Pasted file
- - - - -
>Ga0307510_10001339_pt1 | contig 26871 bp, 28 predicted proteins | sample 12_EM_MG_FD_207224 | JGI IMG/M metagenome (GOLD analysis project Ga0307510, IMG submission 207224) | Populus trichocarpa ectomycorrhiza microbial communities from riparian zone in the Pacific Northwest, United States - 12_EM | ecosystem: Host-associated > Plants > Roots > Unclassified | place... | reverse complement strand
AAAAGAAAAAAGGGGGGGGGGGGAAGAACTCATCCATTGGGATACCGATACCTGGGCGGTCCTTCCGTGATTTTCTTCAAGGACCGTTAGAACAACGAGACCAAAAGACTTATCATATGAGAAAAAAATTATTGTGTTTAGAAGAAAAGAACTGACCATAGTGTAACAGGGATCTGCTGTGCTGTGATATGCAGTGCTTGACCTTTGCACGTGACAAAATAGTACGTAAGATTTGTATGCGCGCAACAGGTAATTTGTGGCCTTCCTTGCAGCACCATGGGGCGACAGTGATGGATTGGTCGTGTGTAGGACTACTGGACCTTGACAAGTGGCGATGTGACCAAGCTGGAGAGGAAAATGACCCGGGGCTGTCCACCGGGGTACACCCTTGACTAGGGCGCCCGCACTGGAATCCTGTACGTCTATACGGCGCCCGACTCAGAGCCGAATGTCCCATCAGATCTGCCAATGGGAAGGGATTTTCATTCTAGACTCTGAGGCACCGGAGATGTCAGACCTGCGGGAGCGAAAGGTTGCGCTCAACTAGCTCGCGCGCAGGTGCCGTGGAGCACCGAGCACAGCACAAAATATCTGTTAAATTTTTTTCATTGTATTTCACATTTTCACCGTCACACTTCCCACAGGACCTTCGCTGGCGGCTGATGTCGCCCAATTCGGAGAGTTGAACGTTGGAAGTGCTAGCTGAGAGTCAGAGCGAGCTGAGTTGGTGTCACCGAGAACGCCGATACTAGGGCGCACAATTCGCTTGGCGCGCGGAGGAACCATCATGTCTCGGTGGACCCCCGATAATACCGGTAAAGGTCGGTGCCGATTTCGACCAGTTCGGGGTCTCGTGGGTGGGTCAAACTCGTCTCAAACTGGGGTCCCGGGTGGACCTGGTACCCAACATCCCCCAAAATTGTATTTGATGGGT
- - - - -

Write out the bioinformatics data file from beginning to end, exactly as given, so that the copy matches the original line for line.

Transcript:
>Ga0307510_10001339_pt1 | contig 26871 bp, 28 predicted proteins | sample 12_EM_MG_FD_207224 | JGI IMG/M metagenome (GOLD analysis project Ga0307510, IMG submission 207224) | Populus trichocarpa ectomycorrhiza microbial communities from riparian zone in the Pacific Northwest, United States - 12_EM | ecosystem: Host-associated > Plants > Roots > Unclassified | place... | reverse complement strand
AAAAGAAAAAAGGGGGGGGGGGGAAGAACTCATCCATTGGGATACCGATACCTGGGCGGTCCTTCCGTGATTTTCTTCAAGGACCGTTAGAACAACGAGACCAAAAGACTTATCATATGAGAAAAAAATTATTGTGTTTAGAAGAAAAGAACTGACCATAGTGTAACAGGGATCTGCTGTGCTGTGATATGCAGTGCTTGACCTTTGCACGTGACAAAATAGTACGTAAGATTTGTATGCGCGCAACAGGTAATTTGTGGCCTTCCTTGCAGCACCATGGGGCGACAGTGATGGATTGGTCGTGTGTAGGACTACTGGACCTTGACAAGTGGCGATGTGACCAAGCTGGAGAGGAAAATGACCCGGGGCTGTCCACCGGGGTACACCCTTGACTAGGGCGCCCGCACTGGAATCCTGTACGTCTATACGGCGCCCGACTCAGAGCCGAATGTCCCATCAGATCTGCCAATGGGAAGGGATTTTCATTCTAGACTCTGAGGCACCGGAGATGTCAGACCTGCGGGAGCGAAAGGTTGCGCTCAACTAGCTCGCGCGCAGGTGCCGTGGAGCACCGAGCACAGCACAAAATATCTGTTAAATTTTTTTCATTGTATTTCACATTTTCACCGTCACACTTCCCACAGGACCTTCGCTGGCGGCTGATGTCGCCCAATTCGGAGAGTTGAACGTTGGAAGTGCTAGCTGAGAGTCAGAGCGAGCTGAGTTGGTGTCACCGAGAACGCCGATACTAGGGCGCACAATTCGCTTGGCGCGCGGAGGAACCATCATGTCTCGGTGGACCCCCGATAATACCGGTAAAGGTCGGTGCCGATTTCGACCAGTTCGGGGTCTCGTGGGTGGGTCAAACTCGTCTCAAACTGGGGTCCCGGGTGGACCTGGTACCCAACATCCCCCAAAATTGTATTTGATGGGT